As an elementary school student in the late 1950s and early 1960s growing up on Long Island’s north shore just forty miles east of New York City I always looked forward to school field trips. I especially enjoyed the ones that involved touring places where we could watch things being made or produced.
The Joy of Seeing Things Made
I lived just half a mile from Huntington Harbor and remember going on a school field trip to a boatyard owned by the family of one of my classmates. I was fascinated to watch wooden boats being built. I remember another school outing where we got to see a newspaper being printed on a massive printing press with paper speeding through the press at lightening speed as we were engulfed by the aroma of ink permeating the pressroom. Back in the days before computers, typesetting was an art form and watching type being set and a printing press larger than my childhood home spew out one of New York’s large daily newspapers left me in awe. As a teenager I got to tour paper mills and shoe factories in Maine where I spent summers.
In 1979 I jumped at the opportunity to tour Ford ‘s Thunderbird assembly plant in Chicago. Ford was a client and having the opportunity to see cars assembled was an opportunity I couldn’t pass up. My mouth was agape as I walked through a mammoth moving maze of parts traveling along an assembly line as the cars miraculously came together. I marveled at how the different parts as they came from distant sections of the factory to be assembled. Blue hoods, fenders, dashboards, seats, etc. all meet in just the right area followed by green, red and silver ones. To this day I am still baffled as to how Ford was able to magically get all the same color coordinated components to arrive in the right order at the same time in the same place. I am lucky to remember to put on matching shoes each morning for Pete’s sake!
Visiting ASI Affiliates
As I visit ASI affiliates around the country, meeting their staffs and learning about the production and sales processes of architectural signage I cannot help feeling the same excitement and enthusiasm I felt as a youngster. Once again a huge grin spreads across my face as I observe the complex process of signs springing to life. So much of what we use in our lives we take for granted; rarely do we ponder the complexity involved in the design and fabrication of what we see and use. Watching the production of the vast selection of signs that some affiliates produce has proven just as exciting as watching boats being built, newspapers being printed, paper being produced, shoes being put together and Thunderbirds being assembled.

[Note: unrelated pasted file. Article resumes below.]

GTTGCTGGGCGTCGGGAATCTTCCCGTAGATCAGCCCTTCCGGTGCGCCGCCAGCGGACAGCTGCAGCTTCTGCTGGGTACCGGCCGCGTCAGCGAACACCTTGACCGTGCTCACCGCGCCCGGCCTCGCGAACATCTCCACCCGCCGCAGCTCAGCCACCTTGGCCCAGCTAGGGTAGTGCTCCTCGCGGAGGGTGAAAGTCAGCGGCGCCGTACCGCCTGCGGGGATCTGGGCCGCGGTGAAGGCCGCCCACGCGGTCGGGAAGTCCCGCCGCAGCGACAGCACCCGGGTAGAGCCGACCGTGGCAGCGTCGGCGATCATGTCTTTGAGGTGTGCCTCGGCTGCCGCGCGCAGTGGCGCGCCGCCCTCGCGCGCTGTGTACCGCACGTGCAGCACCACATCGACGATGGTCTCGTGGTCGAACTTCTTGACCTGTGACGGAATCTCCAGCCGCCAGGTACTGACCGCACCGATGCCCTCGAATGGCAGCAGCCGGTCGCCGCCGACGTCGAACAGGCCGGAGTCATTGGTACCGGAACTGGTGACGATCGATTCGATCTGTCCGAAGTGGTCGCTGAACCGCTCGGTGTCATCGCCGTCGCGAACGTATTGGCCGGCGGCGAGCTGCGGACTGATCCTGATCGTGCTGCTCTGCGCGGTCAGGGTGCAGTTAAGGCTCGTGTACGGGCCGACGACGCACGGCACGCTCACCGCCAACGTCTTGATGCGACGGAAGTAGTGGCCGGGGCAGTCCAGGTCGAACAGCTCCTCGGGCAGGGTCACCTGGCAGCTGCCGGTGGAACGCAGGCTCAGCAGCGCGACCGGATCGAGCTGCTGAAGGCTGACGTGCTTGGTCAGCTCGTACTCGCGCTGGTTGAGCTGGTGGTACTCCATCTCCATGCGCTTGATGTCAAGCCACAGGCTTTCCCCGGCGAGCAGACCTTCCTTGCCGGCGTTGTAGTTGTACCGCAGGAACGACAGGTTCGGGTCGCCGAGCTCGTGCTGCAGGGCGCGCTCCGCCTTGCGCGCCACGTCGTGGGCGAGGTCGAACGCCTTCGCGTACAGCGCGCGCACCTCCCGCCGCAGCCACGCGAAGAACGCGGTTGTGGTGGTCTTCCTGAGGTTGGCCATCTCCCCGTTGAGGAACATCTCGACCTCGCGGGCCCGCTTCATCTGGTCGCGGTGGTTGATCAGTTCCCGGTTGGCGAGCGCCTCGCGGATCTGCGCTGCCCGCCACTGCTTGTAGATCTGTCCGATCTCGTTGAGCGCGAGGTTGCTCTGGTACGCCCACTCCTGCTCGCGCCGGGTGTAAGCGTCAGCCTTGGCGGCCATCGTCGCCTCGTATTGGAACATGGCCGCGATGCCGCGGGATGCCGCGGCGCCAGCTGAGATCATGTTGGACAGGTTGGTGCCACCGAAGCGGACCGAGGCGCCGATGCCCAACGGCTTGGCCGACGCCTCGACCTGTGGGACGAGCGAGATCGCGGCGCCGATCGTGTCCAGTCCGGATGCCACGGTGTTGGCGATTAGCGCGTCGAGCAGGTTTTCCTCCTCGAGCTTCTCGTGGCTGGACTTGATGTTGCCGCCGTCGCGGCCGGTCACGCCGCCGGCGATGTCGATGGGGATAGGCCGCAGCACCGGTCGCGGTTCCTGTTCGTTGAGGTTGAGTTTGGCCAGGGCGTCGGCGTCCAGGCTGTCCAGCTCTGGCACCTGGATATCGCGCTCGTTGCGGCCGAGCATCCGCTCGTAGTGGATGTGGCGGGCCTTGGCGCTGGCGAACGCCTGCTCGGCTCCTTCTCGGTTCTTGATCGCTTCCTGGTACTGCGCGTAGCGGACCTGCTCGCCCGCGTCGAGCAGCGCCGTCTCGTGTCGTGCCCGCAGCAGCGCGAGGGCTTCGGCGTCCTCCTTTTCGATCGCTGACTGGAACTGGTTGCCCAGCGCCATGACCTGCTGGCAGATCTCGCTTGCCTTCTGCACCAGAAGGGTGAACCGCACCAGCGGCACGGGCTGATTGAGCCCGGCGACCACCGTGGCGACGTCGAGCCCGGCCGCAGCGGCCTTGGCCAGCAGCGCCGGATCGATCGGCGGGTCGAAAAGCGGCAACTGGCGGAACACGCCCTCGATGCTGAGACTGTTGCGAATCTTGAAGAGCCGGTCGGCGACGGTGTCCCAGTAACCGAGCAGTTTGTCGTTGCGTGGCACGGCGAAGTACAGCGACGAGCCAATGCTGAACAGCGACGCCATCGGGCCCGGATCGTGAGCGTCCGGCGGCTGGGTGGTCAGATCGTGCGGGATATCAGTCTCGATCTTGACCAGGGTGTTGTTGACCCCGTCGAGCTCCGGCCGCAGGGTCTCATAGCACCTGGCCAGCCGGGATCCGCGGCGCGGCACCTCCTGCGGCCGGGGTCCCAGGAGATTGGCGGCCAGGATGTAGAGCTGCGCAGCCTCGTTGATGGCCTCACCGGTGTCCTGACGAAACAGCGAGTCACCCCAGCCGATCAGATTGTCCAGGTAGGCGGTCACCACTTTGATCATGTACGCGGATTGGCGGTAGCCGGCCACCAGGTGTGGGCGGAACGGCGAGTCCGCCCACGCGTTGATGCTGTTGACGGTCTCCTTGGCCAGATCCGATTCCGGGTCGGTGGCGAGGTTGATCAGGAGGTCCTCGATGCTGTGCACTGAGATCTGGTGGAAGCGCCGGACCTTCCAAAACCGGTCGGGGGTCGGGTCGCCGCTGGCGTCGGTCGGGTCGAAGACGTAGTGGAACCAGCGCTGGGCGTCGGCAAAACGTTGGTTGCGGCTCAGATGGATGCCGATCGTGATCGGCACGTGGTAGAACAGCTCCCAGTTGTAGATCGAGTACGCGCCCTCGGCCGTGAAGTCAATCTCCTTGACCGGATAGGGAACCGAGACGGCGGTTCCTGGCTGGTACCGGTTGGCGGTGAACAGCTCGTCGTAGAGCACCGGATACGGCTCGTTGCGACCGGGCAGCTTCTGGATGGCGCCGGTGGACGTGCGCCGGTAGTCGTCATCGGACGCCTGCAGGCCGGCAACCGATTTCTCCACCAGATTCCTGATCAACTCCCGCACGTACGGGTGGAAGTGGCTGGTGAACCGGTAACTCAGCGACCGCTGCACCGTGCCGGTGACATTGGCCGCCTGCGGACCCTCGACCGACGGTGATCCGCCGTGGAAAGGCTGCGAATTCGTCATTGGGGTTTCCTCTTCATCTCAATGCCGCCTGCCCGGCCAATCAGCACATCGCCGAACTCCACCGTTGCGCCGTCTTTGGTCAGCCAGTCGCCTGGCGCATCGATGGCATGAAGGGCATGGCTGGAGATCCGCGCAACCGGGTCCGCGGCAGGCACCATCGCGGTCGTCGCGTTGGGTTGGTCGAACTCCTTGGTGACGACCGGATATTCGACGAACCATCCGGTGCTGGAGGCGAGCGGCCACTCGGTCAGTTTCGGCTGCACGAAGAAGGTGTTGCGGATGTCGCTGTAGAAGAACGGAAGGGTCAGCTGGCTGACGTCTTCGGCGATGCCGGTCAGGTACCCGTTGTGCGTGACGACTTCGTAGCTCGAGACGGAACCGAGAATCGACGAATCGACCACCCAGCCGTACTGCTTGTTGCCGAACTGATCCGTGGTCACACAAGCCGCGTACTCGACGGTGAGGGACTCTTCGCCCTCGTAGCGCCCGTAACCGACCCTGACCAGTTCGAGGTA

Signs don’t miraculously pop out of a box. The state of the art computer directed machinery combined with the highly skilled craftsmanship of true artisans join to produce today’s signage. Sophisticated lasers, expansive paint booths that rivaled those I saw in the Ford plant plus a vast array of supplies from vinyl to aluminum to paint and ink and laminates all come into play in the production of signs in a wide array of designs, colors, textures, shapes and sizes. Even the packaging of signs for shipment is complex as signs must be packaged just right to ensure that that they arrive at their destinations without breaking.
Sign Making Is a Combination of Science and Craftmanship
Visits to Mike Gessel’s operations in St. Louis, MO and and Tom Latimer’s in Grinnell, IA instilled a profound respect for the combination of science and craftsmanship, the talent of their staffs and their mastery of complex processes all critical in the production of today’s attractive and complex signage. Frequently many of us lament that nothing is made in America any longer. Some of our signs come from overseas and there is absolutely nothing wrong with that. But it is also reassuring to know that we still employ American workers to produce signs right here in the good ole USA!
The young schoolboy spirit still inside me was just as excited during my recent visit to sign shops in St. Louis and Grinnell as I was fifty years ago. I look forward to future affiliate visits where I will gain even more knowledge about and respect for the art of sign making.
WOW, I still get to go on field trips and now I even get paid to do so! How neat is that?
To view additional photos that I took during my visits to the ASI, St Louis, MO and ASI, Grinnell, IA facilities just click on the links below:
ASI – St. Louis, MO
ASI – Grinnell, IA